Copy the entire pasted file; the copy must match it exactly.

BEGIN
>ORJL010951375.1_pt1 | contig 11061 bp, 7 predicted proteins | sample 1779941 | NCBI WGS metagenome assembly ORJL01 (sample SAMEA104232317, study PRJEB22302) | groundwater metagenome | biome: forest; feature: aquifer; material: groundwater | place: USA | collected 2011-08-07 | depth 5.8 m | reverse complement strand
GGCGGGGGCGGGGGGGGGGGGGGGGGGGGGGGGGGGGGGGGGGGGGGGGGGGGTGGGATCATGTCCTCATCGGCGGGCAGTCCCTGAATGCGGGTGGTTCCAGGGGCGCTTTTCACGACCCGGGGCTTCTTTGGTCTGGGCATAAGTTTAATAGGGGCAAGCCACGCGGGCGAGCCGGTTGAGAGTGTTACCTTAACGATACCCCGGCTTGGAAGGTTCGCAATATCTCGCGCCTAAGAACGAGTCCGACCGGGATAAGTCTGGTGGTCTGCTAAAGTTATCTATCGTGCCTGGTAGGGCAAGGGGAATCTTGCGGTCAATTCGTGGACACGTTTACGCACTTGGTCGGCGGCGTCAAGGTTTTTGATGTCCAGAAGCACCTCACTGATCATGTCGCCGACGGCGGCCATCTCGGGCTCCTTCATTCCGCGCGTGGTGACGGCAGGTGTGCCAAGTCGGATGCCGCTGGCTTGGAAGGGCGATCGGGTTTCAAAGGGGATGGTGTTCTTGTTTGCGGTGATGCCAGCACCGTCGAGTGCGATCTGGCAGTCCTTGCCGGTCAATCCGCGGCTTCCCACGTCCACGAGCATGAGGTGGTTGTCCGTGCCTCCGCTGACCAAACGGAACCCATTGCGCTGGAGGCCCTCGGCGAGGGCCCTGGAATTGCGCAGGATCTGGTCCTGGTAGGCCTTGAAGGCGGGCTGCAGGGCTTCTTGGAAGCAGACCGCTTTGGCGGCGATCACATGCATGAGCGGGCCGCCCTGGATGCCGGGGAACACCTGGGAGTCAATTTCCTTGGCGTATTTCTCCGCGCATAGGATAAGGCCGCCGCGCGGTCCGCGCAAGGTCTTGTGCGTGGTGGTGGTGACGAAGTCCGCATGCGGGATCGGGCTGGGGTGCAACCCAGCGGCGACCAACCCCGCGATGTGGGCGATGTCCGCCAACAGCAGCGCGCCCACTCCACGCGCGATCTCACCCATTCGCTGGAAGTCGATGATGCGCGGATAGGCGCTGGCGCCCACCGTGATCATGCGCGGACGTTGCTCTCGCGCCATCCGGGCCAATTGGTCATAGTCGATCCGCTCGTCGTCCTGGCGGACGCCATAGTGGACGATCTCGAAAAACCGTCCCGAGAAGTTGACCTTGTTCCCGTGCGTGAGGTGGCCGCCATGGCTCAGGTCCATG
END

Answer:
>ORJL010951375.1_pt1 | contig 11061 bp, 7 predicted proteins | sample 1779941 | NCBI WGS metagenome assembly ORJL01 (sample SAMEA104232317, study PRJEB22302) | groundwater metagenome | biome: forest; feature: aquifer; material: groundwater | place: USA | collected 2011-08-07 | depth 5.8 m | reverse complement strand
GGCGGGGGCGGGGGGGGGGGGGGGGGGGGGGGGGGGGGGGGGGGGGGGGGGGGTGGGATCATGTCCTCATCGGCGGGCAGTCCCTGAATGCGGGTGGTTCCAGGGGCGCTTTTCACGACCCGGGGCTTCTTTGGTCTGGGCATAAGTTTAATAGGGGCAAGCCACGCGGGCGAGCCGGTTGAGAGTGTTACCTTAACGATACCCCGGCTTGGAAGGTTCGCAATATCTCGCGCCTAAGAACGAGTCCGACCGGGATAAGTCTGGTGGTCTGCTAAAGTTATCTATCGTGCCTGGTAGGGCAAGGGGAATCTTGCGGTCAATTCGTGGACACGTTTACGCACTTGGTCGGCGGCGTCAAGGTTTTTGATGTCCAGAAGCACCTCACTGATCATGTCGCCGACGGCGGCCATCTCGGGCTCCTTCATTCCGCGCGTGGTGACGGCAGGTGTGCCAAGTCGGATGCCGCTGGCTTGGAAGGGCGATCGGGTTTCAAAGGGGATGGTGTTCTTGTTTGCGGTGATGCCAGCACCGTCGAGTGCGATCTGGCAGTCCTTGCCGGTCAATCCGCGGCTTCCCACGTCCACGAGCATGAGGTGGTTGTCCGTGCCTCCGCTGACCAAACGGAACCCATTGCGCTGGAGGCCCTCGGCGAGGGCCCTGGAATTGCGCAGGATCTGGTCCTGGTAGGCCTTGAAGGCGGGCTGCAGGGCTTCTTGGAAGCAGACCGCTTTGGCGGCGATCACATGCATGAGCGGGCCGCCCTGGATGCCGGGGAACACCTGGGAGTCAATTTCCTTGGCGTATTTCTCCGCGCATAGGATAAGGCCGCCGCGCGGTCCGCGCAAGGTCTTGTGCGTGGTGGTGGTGACGAAGTCCGCATGCGGGATCGGGCTGGGGTGCAACCCAGCGGCGACCAACCCCGCGATGTGGGCGATGTCCGCCAACAGCAGCGCGCCCACTCCACGCGCGATCTCACCCATTCGCTGGAAGTCGATGATGCGCGGATAGGCGCTGGCGCCCACCGTGATCATGCGCGGACGTTGCTCTCGCGCCATCCGGGCCAATTGGTCATAGTCGATCCGCTCGTCGTCCTGGCGGACGCCATAGTGGACGATCTCGAAAAACCGTCCCGAGAAGTTGACCTTGTTCCCGTGCGTGAGGTGGCCGCCATGGCTCAGGTCCATG